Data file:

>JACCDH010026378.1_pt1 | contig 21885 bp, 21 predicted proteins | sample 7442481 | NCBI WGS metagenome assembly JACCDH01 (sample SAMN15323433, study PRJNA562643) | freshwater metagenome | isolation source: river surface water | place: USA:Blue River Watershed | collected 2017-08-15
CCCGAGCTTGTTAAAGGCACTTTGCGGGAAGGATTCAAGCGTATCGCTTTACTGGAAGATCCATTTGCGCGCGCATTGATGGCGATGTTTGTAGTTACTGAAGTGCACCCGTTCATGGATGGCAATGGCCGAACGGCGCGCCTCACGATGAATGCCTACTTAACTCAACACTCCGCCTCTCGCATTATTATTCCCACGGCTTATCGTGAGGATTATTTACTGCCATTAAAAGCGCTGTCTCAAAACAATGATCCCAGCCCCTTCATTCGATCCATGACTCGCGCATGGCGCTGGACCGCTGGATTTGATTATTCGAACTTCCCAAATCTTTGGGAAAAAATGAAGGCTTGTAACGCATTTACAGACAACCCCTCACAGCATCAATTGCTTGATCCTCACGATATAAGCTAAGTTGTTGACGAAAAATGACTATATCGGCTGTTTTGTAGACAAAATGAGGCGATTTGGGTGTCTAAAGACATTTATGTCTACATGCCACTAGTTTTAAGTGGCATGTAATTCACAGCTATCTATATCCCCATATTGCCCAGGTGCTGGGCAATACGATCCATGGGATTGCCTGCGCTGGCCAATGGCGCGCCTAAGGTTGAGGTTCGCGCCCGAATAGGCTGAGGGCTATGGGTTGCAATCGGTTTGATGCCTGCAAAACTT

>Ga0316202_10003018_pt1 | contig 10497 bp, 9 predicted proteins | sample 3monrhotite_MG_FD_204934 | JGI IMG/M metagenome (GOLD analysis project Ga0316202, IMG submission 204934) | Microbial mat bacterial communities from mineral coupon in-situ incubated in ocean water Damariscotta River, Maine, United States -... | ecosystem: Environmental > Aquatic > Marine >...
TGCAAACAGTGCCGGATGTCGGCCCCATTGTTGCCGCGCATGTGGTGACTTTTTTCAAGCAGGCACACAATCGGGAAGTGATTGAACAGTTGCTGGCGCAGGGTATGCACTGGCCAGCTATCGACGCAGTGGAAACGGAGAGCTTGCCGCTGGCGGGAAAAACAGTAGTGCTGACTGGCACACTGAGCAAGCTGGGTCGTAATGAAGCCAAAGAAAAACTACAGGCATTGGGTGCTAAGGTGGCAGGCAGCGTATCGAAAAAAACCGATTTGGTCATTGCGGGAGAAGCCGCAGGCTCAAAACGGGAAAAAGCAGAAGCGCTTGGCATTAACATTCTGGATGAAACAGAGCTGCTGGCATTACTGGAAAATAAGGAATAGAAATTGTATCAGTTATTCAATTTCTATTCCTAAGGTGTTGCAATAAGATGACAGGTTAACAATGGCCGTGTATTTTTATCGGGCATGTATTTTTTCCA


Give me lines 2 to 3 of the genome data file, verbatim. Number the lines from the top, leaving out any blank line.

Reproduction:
CCCGAGCTTGTTAAAGGCACTTTGCGGGAAGGATTCAAGCGTATCGCTTTACTGGAAGATCCATTTGCGCGCGCATTGATGGCGATGTTTGTAGTTACTGAAGTGCACCCGTTCATGGATGGCAATGGCCGAACGGCGCGCCTCACGATGAATGCCTACTTAACTCAACACTCCGCCTCTCGCATTATTATTCCCACGGCTTATCGTGAGGATTATTTACTGCCATTAAAAGCGCTGTCTCAAAACAATGATCCCAGCCCCTTCATTCGATCCATGACTCGCGCATGGCGCTGGACCGCTGGATTTGATTATTCGAACTTCCCAAATCTTTGGGAAAAAATGAAGGCTTGTAACGCATTTACAGACAACCCCTCACAGCATCAATTGCTTGATCCTCACGATATAAGCTAAGTTGTTGACGAAAAATGACTATATCGGCTGTTTTGTAGACAAAATGAGGCGATTTGGGTGTCTAAAGACATTTATGTCTACATGCCACTAGTTTTAAGTGGCATGTAATTCACAGCTATCTATATCCCCATATTGCCCAGGTGCTGGGCAATACGATCCATGGGATTGCCTGCGCTGGCCAATGGCGCGCCTAAGGTTGAGGTTCGCGCCCGAATAGGCTGAGGGCTATGGGTTGCAATCGGTTTGATGCCTGCAAAACTT

>Ga0316202_10003018_pt1 | contig 10497 bp, 9 predicted proteins | sample 3monrhotite_MG_FD_204934 | JGI IMG/M metagenome (GOLD analysis project Ga0316202, IMG submission 204934) | Microbial mat bacterial communities from mineral coupon in-situ incubated in ocean water Damariscotta River, Maine, United States -... | ecosystem: Environmental > Aquatic > Marine >...